Blind rivets are used to join two components together by driving the fasteners through previously drilled holes of the adjoining surfaces. Whether the installation tool is manual, pneumatic or hydraulic, the key factors to successful riveting depends on the quality of rivet, the hole drilled and the force of the tool installing the rivet.
What’s a Blind Rivet?
Blind rivets or blind-installed rivets are named as such because there is only access to the front side of the parts to be connected, as the backside or “blind side” is inaccessible. The first blind rivet was invented and manufactured by POP® which revolutionized the non-construction industry as the first fastener to be used on blind assemblies.
Although POP® was the first blind rivet manufactured, today there are many other manufacturers of commercial blind rivets including Huck, Cherry, and Avdel.
Common Types of Blind Rivets
Closed End – water tight, stem retention
Open End – large flange, wide load spread
Micro – very small for micro-electronics
Pull-Thru – low clearance, flush mount
What Tools Install Blind Rivets?
Although manual rivet drivers get the job done, when time, ease and preciseness are key factors, power tools are the preferred method to installing rivets. Pneumatic rivet tools or pneumatic hammers are fairly simple to use.
The blind rivet is driven into a pre-drilled hole when the user places the fastener into place – whether on the end of the driver, or in the pre-drilled hole. Once the rivet is in place, the installer presses the trigger which pops the fastener into place by the force of compressed air. The tail of the rivet compresses and locks the fastener into place.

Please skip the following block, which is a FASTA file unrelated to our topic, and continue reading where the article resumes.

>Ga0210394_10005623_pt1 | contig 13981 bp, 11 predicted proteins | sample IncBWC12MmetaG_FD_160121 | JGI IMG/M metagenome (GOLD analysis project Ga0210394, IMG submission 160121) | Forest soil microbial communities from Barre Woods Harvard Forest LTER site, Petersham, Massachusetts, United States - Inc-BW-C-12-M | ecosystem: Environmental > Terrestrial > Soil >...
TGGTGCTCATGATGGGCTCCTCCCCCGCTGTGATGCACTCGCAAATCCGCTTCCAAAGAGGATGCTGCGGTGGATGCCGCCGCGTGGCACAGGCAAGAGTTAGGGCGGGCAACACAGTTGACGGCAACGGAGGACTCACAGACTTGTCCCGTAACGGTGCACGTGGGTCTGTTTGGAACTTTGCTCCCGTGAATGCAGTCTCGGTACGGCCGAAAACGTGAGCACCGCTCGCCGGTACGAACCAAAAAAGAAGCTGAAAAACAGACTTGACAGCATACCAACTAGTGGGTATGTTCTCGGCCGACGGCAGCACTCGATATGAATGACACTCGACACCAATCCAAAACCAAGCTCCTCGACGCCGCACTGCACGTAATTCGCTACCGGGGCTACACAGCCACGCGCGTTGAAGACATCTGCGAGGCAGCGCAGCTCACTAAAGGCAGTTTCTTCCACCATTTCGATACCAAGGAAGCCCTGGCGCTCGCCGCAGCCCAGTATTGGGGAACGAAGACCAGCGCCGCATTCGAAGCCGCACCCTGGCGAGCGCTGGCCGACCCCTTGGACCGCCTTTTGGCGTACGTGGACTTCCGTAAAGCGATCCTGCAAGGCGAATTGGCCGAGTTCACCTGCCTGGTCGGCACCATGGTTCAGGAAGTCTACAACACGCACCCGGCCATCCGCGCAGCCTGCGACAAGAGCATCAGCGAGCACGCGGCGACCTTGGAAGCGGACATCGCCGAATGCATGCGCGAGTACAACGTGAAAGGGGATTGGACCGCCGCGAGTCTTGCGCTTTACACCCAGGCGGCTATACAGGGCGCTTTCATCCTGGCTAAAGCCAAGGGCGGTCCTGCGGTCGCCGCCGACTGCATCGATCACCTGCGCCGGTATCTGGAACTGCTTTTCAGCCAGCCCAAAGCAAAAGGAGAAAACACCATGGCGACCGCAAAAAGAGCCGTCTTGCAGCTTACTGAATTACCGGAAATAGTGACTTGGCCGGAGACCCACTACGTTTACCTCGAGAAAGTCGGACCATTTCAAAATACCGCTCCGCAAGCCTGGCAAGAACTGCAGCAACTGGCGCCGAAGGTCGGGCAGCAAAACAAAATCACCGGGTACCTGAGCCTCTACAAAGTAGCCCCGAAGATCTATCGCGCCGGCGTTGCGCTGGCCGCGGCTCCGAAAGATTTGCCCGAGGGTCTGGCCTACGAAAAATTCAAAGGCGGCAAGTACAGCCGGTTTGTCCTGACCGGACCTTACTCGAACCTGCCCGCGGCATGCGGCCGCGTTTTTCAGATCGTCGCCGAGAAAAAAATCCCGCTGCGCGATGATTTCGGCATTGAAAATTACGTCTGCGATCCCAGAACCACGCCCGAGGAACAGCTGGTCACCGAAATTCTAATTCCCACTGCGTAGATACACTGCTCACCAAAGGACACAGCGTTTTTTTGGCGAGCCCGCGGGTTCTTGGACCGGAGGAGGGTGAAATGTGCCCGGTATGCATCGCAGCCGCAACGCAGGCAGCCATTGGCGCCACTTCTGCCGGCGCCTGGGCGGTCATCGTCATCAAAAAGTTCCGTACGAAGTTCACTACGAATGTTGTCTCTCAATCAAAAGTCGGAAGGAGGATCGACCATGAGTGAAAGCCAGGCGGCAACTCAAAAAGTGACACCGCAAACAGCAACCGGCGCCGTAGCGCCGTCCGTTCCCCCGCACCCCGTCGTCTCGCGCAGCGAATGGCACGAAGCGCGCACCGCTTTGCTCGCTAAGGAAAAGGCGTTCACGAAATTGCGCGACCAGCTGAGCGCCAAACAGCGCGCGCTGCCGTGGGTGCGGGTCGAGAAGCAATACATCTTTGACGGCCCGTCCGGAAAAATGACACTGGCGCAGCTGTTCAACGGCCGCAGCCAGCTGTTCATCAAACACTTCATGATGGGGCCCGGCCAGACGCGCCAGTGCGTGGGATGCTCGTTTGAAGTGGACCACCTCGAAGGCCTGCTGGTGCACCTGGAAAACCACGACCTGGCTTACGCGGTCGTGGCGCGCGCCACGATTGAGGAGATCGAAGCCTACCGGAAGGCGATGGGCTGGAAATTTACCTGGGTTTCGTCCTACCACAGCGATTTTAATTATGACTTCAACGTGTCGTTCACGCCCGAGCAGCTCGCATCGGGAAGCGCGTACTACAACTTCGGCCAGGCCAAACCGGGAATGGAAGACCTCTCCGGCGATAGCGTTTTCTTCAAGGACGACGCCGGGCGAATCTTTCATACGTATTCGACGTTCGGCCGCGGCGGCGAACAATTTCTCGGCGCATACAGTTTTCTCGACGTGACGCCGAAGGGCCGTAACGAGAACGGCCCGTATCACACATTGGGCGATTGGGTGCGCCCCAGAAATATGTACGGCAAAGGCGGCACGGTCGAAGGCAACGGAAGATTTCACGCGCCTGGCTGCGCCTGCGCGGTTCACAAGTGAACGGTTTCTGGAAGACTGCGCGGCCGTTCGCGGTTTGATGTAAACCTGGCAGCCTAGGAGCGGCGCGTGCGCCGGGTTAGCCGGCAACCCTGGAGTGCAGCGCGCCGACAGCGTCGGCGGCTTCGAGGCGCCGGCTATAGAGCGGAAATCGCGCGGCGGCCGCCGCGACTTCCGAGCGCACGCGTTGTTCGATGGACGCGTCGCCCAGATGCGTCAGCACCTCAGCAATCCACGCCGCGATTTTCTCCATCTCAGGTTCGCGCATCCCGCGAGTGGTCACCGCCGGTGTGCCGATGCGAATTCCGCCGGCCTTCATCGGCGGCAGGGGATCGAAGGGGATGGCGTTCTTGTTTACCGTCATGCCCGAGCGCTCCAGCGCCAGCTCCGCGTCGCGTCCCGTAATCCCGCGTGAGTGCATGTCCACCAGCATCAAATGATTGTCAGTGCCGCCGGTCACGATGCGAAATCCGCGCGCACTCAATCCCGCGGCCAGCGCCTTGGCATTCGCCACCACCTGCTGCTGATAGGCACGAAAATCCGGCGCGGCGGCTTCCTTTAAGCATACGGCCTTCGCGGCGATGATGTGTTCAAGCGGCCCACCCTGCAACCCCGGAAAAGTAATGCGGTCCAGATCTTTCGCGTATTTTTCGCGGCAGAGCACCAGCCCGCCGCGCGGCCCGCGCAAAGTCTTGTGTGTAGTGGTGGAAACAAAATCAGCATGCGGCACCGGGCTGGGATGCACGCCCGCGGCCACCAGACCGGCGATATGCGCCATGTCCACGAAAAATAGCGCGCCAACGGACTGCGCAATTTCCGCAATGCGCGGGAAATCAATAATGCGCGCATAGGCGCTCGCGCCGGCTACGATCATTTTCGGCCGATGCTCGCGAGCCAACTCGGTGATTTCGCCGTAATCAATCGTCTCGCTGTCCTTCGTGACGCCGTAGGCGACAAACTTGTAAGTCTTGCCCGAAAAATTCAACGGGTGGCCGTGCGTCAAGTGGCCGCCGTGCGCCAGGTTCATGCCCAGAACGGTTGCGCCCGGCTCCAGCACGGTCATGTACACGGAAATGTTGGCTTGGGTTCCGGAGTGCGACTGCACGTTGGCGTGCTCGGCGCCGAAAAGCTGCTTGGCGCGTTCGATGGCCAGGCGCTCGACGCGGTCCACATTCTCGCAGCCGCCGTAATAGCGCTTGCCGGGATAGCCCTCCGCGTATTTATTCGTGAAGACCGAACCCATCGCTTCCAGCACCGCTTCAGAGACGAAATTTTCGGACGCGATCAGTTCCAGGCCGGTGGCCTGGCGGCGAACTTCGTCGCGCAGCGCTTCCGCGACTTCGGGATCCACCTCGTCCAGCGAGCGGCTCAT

How Are Blind Rivets Installed?
Depending on the application, both pneumatic and hydraulic rivet installation tools get the job done by popping the rivet into place with compressed air. As the trigger is pulled, hydraulic pressure in the tool forces the piston and collet to begin to retract (Figure 2)
As this action first occurs, the jaws do not retract, instead they are continually forced forward by the jaw spring and follower. As the collet further retracts, the jaws are pulled back away from the nose tip. As this opposing movement occurs, the cone angle in the collet causes the jaws to close onto the rivet pintail.
Once the jaws have a firm grip on the pintail (Figure 3), the pulling action on the pintail pulls the pintail head into the core of the rivet body causing the rivet body to expand.
As this movement continues, the pintail head reaches a certain resistance that is greater than that of the break-neck. At this point, a strong, tight joint is formed. The pintail breaks away and the rivet is set. (Figure 4) The rounded head on the blind side of the material is the set rivet.
When the trigger is released, the piston, collet, jaws, jaw spring, and jaw follower are returned forward by air pressure to their full forward position. The jaws still grip the broken pintail until they contact the back of the nose tip. They are then forced open and release the pintail. Vacuum (if equipped) then pulls the broken pintail out of the nose assembly.
Applications for Blind Rivets
Blind Rivet Installation Tools
Gage Bilt manufacturers a large variety of pneumatic and hydraulic blind rivet installation tools. As a master distributor, Advance has the stock and service to help our customers select the right tool for the job. We also stock Gage Bilt nose assemblies and other components to compliment the blind rivet tool line-up. Gage Bilt tools are a economic and ergonomic solution for installing blind rivets. Discover the “Tough Tools for Tough Jobs” at Advance. Buy online 24/7, or contact the Advance sales team for more information and application support.